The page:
The Internet is dead.
OK, that’s clearly not true, but we tend not to talk about it much anymore.
There was a time when you could spend an entire day on your computer without going online. I remember when we first got Internet, going online was a process. Going online was a task. Because of the distance of our computer from our phone line, if I wanted to go online, I had to stretch out a long piece of phone cable, plug it into the phone jack, and then go for the dial-up modem, listen to that wonderful dial-up sound, and pray that it actually connected.
Oh, and we would announce that were going online. It was an activity. And it meant that for however long we were online, no one could call us:
“I was calling you for hours but kept getting a busy signal. Were you online?”
And we started with a few of the free services like Juno and Netzero (and perhaps a few others I can’t recall), and bumped around those until the free services were gone, and signed up for the king of the moment: AOL. Remember them?
But now, we don’t even think about it. Rarely do we declare that we are “going online.”
Why? Because we’re always online. I remember when I helped switch my parents over from dial-up to DSL I had a hard time explaining that theoretically they were “always” online, while at the same time helping them understand that just because they were always online, didn’t mean that the world was creeping back at them through their phone line, ready to steal whatever they had on the computer.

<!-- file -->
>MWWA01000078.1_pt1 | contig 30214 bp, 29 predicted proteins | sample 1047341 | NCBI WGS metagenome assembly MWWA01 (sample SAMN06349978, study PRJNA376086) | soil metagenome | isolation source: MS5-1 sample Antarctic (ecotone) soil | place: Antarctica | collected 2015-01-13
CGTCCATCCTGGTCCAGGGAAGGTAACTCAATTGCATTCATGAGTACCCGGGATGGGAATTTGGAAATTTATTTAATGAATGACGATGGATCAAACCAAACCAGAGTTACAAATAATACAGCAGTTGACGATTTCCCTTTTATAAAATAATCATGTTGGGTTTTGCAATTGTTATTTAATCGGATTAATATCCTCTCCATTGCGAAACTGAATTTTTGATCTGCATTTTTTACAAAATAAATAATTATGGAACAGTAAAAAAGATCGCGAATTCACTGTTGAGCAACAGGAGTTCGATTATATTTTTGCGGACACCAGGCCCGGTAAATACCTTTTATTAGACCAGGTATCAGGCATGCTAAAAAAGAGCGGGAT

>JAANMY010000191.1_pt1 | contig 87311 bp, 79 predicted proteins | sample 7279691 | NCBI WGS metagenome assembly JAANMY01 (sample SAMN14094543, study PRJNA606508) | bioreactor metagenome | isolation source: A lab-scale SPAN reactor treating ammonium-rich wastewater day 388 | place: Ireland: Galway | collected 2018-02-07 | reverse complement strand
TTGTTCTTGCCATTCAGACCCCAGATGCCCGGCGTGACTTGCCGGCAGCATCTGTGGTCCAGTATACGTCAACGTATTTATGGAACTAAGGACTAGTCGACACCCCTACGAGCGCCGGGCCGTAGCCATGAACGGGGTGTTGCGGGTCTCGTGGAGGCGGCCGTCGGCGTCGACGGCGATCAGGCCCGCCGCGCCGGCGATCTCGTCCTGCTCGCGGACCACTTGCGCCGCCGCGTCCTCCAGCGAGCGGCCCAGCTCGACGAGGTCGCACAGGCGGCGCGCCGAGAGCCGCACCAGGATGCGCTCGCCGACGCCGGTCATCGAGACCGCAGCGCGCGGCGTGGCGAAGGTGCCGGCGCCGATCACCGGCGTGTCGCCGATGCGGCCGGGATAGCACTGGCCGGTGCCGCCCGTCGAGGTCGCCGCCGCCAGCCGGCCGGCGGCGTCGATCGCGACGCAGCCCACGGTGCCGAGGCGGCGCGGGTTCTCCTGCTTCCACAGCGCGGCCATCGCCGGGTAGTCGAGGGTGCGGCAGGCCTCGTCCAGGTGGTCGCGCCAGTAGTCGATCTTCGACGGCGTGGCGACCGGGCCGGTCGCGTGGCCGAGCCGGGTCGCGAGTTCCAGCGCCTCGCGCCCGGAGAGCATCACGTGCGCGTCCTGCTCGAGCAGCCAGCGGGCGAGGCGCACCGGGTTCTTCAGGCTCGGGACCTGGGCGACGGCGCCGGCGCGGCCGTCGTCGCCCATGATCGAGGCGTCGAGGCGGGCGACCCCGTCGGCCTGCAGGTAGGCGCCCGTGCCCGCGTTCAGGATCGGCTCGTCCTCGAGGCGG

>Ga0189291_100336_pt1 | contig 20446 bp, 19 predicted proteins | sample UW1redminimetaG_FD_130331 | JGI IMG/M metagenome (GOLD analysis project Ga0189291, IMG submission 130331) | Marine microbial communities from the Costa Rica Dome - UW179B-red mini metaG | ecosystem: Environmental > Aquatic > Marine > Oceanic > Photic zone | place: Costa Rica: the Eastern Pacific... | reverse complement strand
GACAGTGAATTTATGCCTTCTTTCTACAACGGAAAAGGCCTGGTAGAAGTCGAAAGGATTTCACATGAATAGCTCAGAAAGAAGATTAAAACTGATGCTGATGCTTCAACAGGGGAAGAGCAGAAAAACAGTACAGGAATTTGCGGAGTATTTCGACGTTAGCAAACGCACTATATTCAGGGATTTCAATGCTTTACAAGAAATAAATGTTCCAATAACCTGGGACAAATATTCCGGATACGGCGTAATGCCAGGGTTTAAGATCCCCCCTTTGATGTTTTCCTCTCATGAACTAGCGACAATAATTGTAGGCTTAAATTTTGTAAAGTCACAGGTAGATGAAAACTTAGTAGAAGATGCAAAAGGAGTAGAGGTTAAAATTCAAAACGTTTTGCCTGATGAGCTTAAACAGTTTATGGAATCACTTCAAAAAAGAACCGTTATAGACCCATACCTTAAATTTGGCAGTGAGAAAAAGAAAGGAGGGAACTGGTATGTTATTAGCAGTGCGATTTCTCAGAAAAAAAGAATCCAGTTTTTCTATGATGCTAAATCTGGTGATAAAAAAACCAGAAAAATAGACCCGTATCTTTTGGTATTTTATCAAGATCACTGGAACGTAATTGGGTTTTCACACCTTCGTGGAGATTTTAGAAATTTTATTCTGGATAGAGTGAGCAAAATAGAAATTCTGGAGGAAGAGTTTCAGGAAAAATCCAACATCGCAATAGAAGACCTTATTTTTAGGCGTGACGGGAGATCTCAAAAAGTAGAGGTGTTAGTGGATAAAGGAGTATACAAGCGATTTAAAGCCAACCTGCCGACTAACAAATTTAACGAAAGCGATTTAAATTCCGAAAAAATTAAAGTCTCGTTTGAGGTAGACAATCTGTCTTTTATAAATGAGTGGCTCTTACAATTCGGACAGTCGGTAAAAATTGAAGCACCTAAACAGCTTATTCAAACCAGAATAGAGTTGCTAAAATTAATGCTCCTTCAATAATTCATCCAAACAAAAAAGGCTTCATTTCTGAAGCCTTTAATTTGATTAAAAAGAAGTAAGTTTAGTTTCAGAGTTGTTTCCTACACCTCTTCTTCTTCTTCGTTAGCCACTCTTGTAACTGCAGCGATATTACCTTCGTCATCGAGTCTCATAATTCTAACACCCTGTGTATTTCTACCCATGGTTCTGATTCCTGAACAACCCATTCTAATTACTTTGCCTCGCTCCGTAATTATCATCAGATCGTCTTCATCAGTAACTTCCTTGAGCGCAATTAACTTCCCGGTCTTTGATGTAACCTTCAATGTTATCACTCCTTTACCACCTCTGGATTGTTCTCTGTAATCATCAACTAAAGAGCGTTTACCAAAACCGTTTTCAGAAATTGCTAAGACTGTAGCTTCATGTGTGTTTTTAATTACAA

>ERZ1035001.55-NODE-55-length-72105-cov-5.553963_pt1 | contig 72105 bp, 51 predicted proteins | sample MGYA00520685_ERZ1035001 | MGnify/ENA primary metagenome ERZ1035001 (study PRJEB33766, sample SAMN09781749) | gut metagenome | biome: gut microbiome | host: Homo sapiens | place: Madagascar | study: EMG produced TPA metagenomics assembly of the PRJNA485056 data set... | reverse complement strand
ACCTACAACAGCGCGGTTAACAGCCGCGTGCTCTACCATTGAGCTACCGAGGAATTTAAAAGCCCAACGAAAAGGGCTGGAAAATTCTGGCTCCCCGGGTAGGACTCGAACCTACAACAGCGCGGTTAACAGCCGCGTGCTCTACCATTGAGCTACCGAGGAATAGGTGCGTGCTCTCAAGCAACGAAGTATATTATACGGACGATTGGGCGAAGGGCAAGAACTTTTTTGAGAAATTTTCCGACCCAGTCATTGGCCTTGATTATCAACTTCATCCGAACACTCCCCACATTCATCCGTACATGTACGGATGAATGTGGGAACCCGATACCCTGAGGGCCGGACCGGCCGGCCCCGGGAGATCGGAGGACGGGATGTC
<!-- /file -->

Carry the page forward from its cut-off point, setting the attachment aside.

With the pervasiveness of broadband, wireless, and mobile technology, we are all “always connected.” We don’t go to the Internet, the Internet comes to us. If you’re like me, you get push notifications anytime someone interacts with you on any number of platforms, whether it’s an email, a blog comment, a tweet, something on Facebook or Instagram.
But we don’t talk about those things as much. They are just a part of our lives, seamlessly integrated into our daily activities and doings.
Back in the days of CB radios (the seventies), I would go on and talk with friends. And what did we talk about? CB Radios!
Same with the early adoption of cell phone usage. It was common to hear someone saying, “Yeah! I’m on the train! And talking to you!”
Not anymore. The fact that we’re no longer really talking about the Internet, per se, doesn’t mean it’s passe or “dead.” It just means that we don’t think about it anymore. In some ways I think that’s what happening with Facebook. Some say it’s on the way out because people don’t talk about it anymore. I don’t think that’s true; I think we don’t talk about it anymore because we use it regularly without even really thinking about it. And when I say “we” I’m talking mostly about the general public, not those of us who work in this field and get paid to think and talk about it.
Those outside of the marketing and communications world don’t obsess over these things the way some of us do.
And that’s why you’ll read blog posts ad nauseum about email being dead, or blogging, or whichever platform or technology we’re talking about here.
But the fact that we’re all online all the time is a good thing, at least for businesses and marketers looking to connect with us. It gives more opportunities for businesses to become a part of the social graph of individual users, and on their terms. More opportunities for customer service and lifestyle oriented marketing.
You want something that’s dead? Let’s talk 8-tracks, or leisure suits, or MySpace…oh…wait…